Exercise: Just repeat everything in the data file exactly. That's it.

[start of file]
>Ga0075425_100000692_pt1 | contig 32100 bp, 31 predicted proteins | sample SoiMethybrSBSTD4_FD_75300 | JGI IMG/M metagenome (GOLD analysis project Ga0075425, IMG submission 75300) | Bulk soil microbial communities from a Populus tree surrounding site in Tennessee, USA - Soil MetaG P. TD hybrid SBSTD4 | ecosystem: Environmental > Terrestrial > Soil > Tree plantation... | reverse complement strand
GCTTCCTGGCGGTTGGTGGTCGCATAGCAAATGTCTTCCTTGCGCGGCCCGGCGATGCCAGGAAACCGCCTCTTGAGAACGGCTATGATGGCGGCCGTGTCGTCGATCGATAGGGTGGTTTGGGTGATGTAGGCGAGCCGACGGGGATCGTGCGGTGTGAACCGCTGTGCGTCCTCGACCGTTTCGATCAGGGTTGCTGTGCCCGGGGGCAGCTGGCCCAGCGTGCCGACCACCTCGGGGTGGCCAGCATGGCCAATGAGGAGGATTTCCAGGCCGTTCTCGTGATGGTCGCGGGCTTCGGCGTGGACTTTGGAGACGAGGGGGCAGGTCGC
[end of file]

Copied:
>Ga0075425_100000692_pt1 | contig 32100 bp, 31 predicted proteins | sample SoiMethybrSBSTD4_FD_75300 | JGI IMG/M metagenome (GOLD analysis project Ga0075425, IMG submission 75300) | Bulk soil microbial communities from a Populus tree surrounding site in Tennessee, USA - Soil MetaG P. TD hybrid SBSTD4 | ecosystem: Environmental > Terrestrial > Soil > Tree plantation... | reverse complement strand
GCTTCCTGGCGGTTGGTGGTCGCATAGCAAATGTCTTCCTTGCGCGGCCCGGCGATGCCAGGAAACCGCCTCTTGAGAACGGCTATGATGGCGGCCGTGTCGTCGATCGATAGGGTGGTTTGGGTGATGTAGGCGAGCCGACGGGGATCGTGCGGTGTGAACCGCTGTGCGTCCTCGACCGTTTCGATCAGGGTTGCTGTGCCCGGGGGCAGCTGGCCCAGCGTGCCGACCACCTCGGGGTGGCCAGCATGGCCAATGAGGAGGATTTCCAGGCCGTTCTCGTGATGGTCGCGGGCTTCGGCGTGGACTTTGGAGACGAGGGGGCAGGTCGC